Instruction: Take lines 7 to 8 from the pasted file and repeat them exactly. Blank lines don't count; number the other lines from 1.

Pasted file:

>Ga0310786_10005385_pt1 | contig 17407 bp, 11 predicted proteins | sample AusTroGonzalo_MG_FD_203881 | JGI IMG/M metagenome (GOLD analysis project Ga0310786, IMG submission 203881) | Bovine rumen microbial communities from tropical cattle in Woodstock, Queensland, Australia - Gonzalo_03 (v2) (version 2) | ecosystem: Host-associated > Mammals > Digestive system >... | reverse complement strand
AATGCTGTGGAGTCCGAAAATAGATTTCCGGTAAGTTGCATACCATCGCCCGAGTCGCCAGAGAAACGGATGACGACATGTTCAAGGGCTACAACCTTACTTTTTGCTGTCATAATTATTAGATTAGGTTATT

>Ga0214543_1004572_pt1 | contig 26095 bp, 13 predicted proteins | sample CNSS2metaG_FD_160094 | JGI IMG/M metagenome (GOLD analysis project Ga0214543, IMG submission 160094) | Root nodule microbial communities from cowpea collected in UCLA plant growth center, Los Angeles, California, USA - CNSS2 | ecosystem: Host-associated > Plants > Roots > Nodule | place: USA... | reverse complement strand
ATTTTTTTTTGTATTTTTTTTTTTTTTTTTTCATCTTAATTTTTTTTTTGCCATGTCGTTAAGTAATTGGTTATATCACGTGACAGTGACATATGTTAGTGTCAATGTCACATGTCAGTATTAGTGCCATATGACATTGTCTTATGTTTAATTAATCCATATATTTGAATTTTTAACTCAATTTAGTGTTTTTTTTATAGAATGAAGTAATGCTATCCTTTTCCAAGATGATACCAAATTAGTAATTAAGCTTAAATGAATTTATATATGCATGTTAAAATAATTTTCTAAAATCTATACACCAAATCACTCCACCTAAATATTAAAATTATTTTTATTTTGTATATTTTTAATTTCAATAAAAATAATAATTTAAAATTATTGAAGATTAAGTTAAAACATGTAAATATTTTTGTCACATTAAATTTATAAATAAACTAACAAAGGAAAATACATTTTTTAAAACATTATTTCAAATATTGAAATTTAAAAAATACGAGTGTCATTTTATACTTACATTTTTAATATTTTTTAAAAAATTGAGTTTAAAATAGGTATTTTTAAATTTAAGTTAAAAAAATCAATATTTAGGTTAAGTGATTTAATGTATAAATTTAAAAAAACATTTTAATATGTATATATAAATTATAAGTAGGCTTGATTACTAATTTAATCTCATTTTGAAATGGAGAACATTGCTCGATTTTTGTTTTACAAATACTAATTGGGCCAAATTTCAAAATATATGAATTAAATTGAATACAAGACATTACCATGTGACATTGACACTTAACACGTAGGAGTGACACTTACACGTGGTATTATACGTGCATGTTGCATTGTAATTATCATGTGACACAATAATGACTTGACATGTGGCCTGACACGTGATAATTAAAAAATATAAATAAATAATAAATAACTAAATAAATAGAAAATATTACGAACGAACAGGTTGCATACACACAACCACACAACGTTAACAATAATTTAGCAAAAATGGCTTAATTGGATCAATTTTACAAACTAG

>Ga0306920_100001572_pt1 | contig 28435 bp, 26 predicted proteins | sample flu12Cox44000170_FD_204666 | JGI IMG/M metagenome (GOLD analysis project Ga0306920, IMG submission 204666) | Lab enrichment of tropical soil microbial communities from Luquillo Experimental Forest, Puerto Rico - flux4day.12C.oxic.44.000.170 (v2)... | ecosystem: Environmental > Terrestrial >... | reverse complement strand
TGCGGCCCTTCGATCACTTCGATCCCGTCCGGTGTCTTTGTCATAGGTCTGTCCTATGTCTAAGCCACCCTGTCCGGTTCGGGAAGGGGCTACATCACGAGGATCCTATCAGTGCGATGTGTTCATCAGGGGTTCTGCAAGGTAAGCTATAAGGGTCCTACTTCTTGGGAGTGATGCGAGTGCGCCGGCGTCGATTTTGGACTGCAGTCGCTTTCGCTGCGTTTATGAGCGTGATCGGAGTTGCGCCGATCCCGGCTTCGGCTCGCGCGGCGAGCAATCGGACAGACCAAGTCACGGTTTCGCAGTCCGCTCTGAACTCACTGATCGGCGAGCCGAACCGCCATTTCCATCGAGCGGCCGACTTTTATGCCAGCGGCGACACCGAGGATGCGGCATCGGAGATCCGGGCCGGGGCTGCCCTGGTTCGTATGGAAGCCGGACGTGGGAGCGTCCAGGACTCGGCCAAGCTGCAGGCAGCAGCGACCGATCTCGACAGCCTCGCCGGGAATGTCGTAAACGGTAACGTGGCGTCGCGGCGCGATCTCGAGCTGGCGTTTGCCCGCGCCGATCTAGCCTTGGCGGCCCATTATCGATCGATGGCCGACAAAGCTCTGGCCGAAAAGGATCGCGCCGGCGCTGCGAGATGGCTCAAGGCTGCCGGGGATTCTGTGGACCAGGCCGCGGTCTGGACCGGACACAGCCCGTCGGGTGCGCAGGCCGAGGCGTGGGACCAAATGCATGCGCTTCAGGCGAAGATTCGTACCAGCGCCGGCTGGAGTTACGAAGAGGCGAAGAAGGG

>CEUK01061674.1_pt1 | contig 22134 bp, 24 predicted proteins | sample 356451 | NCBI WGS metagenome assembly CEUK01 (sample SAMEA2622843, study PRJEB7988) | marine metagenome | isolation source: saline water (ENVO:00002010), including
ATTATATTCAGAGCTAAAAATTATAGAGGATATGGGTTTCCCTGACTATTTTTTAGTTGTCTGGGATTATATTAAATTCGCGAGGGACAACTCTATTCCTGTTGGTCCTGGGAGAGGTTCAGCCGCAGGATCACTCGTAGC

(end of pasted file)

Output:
>CEUK01061674.1_pt1 | contig 22134 bp, 24 predicted proteins | sample 356451 | NCBI WGS metagenome assembly CEUK01 (sample SAMEA2622843, study PRJEB7988) | marine metagenome | isolation source: saline water (ENVO:00002010), including
ATTATATTCAGAGCTAAAAATTATAGAGGATATGGGTTTCCCTGACTATTTTTTAGTTGTCTGGGATTATATTAAATTCGCGAGGGACAACTCTATTCCTGTTGGTCCTGGGAGAGGTTCAGCCGCAGGATCACTCGTAGC